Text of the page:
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Elsewhere in the issue, which , hits newsstands on Nov. 6, Queen Bey speaks about her mission to elevate Black voices, and how becoming a mother changed her outlook, particular after welcoming her first child (Blue Ivy Carter) and giving birth to a son. “After having my son, Sir Carter, I felt it was important to uplift and praise our boys and to assure that they grow up with enough films, children’s books and music that promote emotional intelligence, self-value and our rich history. That’s why [Black is King] is dedicated to him.”

In other Bey news, the adidas x Ivy Park “Drip 2” collection debuted on Adidas.com on Thursday (Oct. 29), and in Adidas stores on Friday (Oct. 30). Needless to say, the online portion nearly sold out within minutes.

The lot includes women’s, men’s and gender neutral clothing options that includes cozy, oversized, and cropped hoodies, figure-hugging biker shorts, tights, bodysuits, sneakers, hats, socks, and more. The line comes in coral, canary, azure, honey, and dark green color pallets, and is available in plus sizes.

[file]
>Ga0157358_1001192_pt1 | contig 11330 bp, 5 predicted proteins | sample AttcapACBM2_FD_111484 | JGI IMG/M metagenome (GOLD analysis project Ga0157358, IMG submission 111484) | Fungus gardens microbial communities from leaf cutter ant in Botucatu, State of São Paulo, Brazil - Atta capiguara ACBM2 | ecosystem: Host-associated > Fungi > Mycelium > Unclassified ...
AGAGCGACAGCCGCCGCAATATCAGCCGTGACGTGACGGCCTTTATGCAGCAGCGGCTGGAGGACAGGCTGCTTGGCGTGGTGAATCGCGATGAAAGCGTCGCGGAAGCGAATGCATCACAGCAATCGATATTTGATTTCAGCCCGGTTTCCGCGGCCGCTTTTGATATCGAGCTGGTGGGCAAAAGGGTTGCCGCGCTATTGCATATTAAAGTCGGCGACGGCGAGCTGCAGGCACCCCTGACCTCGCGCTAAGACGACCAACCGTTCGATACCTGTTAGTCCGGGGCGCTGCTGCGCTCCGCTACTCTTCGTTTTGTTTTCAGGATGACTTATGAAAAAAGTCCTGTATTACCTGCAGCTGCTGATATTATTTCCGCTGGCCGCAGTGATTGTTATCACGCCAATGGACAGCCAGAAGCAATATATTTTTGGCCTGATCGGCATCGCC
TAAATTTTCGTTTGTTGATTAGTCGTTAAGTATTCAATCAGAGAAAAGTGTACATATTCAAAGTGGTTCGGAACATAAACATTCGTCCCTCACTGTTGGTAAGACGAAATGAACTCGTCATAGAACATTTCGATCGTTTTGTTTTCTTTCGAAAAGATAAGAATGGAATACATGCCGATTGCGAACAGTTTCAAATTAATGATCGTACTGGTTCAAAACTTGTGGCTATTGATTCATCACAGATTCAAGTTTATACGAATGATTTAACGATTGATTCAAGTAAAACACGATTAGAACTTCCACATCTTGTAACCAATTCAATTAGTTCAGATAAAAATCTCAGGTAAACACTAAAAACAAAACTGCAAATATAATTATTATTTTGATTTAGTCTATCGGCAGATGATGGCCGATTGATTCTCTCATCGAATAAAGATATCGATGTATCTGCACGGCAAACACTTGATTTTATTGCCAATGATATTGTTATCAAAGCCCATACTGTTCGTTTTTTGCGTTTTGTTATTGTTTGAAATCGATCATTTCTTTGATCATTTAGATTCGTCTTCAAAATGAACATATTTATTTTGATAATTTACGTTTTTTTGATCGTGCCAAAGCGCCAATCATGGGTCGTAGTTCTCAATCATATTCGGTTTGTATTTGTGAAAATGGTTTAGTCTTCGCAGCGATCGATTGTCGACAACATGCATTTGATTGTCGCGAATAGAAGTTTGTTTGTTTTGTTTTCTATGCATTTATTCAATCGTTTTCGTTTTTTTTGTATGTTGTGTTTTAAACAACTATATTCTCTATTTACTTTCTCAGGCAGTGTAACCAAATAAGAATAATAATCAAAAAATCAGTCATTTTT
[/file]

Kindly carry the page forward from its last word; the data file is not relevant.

See photos below.

 

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Trump Administration Vetted Rappers For Failed Covid-19 Ad Campaign

The Trump Administration put together a $265 million effort to round up the biggest rappers, singers, and actors in the entertainment industry to appear in a failed ad campaign about Covid-19. Lil Wayne, Roddy Ricch, Cardi B, Lil Uzi Vert, Ludacris, Ice-T, and Nicki Minaj were among at least 247 celebrities vetted by the Administration, according to documents obtained by the House Oversight Committee and published by Politico on Thursday (Oct. 29).

The Department of Health and Human Services paid a contractor $256 million to complete the tax-payer funded public service campaign by Election Day. TheAdministration “vetted spokespeople based on their political positions and whether they support President Trump,” House Democrats argued.